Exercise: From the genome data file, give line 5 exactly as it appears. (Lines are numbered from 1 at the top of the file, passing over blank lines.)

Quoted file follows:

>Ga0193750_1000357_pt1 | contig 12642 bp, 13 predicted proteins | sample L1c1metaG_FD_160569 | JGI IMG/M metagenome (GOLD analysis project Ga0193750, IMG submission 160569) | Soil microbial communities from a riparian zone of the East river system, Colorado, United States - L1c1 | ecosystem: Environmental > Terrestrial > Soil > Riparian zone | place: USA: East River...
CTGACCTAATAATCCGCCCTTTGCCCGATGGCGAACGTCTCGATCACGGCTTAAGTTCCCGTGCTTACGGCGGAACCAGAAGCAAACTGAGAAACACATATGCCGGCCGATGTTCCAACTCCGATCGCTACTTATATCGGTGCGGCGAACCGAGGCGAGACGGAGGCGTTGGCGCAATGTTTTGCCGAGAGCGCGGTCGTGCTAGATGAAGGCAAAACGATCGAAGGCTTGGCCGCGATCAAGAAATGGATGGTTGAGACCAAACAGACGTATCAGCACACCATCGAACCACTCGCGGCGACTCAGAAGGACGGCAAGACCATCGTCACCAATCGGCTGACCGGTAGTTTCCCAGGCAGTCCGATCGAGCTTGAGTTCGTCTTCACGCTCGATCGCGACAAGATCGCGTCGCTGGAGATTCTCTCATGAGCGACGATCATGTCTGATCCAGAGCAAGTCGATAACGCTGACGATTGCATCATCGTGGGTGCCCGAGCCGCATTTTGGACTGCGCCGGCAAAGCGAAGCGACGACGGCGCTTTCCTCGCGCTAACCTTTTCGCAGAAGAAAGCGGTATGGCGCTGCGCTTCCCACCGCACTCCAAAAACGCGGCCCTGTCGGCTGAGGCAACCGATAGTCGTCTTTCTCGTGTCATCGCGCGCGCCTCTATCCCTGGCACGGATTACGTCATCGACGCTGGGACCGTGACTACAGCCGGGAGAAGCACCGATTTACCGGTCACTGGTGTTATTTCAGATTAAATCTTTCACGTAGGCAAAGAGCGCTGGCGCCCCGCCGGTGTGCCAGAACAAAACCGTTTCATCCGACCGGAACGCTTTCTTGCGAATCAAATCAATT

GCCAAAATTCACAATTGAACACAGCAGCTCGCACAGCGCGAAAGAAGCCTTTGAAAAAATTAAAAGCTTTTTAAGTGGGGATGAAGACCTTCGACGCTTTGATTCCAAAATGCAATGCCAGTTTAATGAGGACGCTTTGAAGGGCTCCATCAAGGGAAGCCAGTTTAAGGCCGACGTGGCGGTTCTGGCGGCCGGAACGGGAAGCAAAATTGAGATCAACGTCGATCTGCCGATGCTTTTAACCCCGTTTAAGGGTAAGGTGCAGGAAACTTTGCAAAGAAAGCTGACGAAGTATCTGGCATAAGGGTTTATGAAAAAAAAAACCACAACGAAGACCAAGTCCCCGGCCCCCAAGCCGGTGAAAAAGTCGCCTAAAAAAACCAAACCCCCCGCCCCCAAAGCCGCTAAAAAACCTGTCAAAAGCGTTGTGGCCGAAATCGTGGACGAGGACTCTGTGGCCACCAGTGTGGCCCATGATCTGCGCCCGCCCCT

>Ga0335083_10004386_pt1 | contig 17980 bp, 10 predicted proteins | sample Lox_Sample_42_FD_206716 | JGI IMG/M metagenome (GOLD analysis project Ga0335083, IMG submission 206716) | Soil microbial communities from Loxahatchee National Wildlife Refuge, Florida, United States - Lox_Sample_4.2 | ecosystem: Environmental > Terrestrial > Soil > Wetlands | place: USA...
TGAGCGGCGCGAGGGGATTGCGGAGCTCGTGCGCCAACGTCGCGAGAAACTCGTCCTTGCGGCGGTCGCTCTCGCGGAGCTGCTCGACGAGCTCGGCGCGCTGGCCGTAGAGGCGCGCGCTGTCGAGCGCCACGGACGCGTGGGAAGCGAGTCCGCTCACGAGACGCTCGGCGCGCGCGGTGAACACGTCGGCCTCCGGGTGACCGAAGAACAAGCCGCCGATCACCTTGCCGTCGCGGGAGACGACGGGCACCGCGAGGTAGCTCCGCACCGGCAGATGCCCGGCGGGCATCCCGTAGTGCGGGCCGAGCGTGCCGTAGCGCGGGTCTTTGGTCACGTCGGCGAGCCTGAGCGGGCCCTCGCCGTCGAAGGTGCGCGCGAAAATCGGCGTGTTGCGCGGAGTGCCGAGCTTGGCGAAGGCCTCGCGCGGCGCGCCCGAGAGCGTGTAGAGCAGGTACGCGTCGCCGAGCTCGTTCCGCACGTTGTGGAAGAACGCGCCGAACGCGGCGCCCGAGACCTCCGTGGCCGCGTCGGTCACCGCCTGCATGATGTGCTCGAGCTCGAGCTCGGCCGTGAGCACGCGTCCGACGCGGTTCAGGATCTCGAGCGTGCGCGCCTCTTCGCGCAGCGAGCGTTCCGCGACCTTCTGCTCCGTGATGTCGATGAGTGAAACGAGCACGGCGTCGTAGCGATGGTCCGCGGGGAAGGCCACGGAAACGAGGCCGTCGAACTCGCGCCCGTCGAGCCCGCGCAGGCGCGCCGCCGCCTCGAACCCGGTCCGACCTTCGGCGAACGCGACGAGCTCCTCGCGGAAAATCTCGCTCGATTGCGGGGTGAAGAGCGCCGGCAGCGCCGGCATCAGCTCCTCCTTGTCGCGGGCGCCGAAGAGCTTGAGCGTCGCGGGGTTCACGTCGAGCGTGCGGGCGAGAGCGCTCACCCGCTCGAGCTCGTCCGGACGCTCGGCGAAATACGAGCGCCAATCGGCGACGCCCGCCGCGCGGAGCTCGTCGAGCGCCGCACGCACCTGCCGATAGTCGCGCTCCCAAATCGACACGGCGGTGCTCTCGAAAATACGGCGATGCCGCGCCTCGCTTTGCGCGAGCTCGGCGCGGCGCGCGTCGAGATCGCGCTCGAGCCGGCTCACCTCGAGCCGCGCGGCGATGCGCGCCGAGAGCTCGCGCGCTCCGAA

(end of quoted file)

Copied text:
TGAGCGGCGCGAGGGGATTGCGGAGCTCGTGCGCCAACGTCGCGAGAAACTCGTCCTTGCGGCGGTCGCTCTCGCGGAGCTGCTCGACGAGCTCGGCGCGCTGGCCGTAGAGGCGCGCGCTGTCGAGCGCCACGGACGCGTGGGAAGCGAGTCCGCTCACGAGACGCTCGGCGCGCGCGGTGAACACGTCGGCCTCCGGGTGACCGAAGAACAAGCCGCCGATCACCTTGCCGTCGCGGGAGACGACGGGCACCGCGAGGTAGCTCCGCACCGGCAGATGCCCGGCGGGCATCCCGTAGTGCGGGCCGAGCGTGCCGTAGCGCGGGTCTTTGGTCACGTCGGCGAGCCTGAGCGGGCCCTCGCCGTCGAAGGTGCGCGCGAAAATCGGCGTGTTGCGCGGAGTGCCGAGCTTGGCGAAGGCCTCGCGCGGCGCGCCCGAGAGCGTGTAGAGCAGGTACGCGTCGCCGAGCTCGTTCCGCACGTTGTGGAAGAACGCGCCGAACGCGGCGCCCGAGACCTCCGTGGCCGCGTCGGTCACCGCCTGCATGATGTGCTCGAGCTCGAGCTCGGCCGTGAGCACGCGTCCGACGCGGTTCAGGATCTCGAGCGTGCGCGCCTCTTCGCGCAGCGAGCGTTCCGCGACCTTCTGCTCCGTGATGTCGATGAGTGAAACGAGCACGGCGTCGTAGCGATGGTCCGCGGGGAAGGCCACGGAAACGAGGCCGTCGAACTCGCGCCCGTCGAGCCCGCGCAGGCGCGCCGCCGCCTCGAACCCGGTCCGACCTTCGGCGAACGCGACGAGCTCCTCGCGGAAAATCTCGCTCGATTGCGGGGTGAAGAGCGCCGGCAGCGCCGGCATCAGCTCCTCCTTGTCGCGGGCGCCGAAGAGCTTGAGCGTCGCGGGGTTCACGTCGAGCGTGCGGGCGAGAGCGCTCACCCGCTCGAGCTCGTCCGGACGCTCGGCGAAATACGAGCGCCAATCGGCGACGCCCGCCGCGCGGAGCTCGTCGAGCGCCGCACGCACCTGCCGATAGTCGCGCTCCCAAATCGACACGGCGGTGCTCTCGAAAATACGGCGATGCCGCGCCTCGCTTTGCGCGAGCTCGGCGCGGCGCGCGTCGAGATCGCGCTCGAGCCGGCTCACCTCGAGCCGCGCGGCGATGCGCGCCGAGAGCTCGCGCGCTCCGAA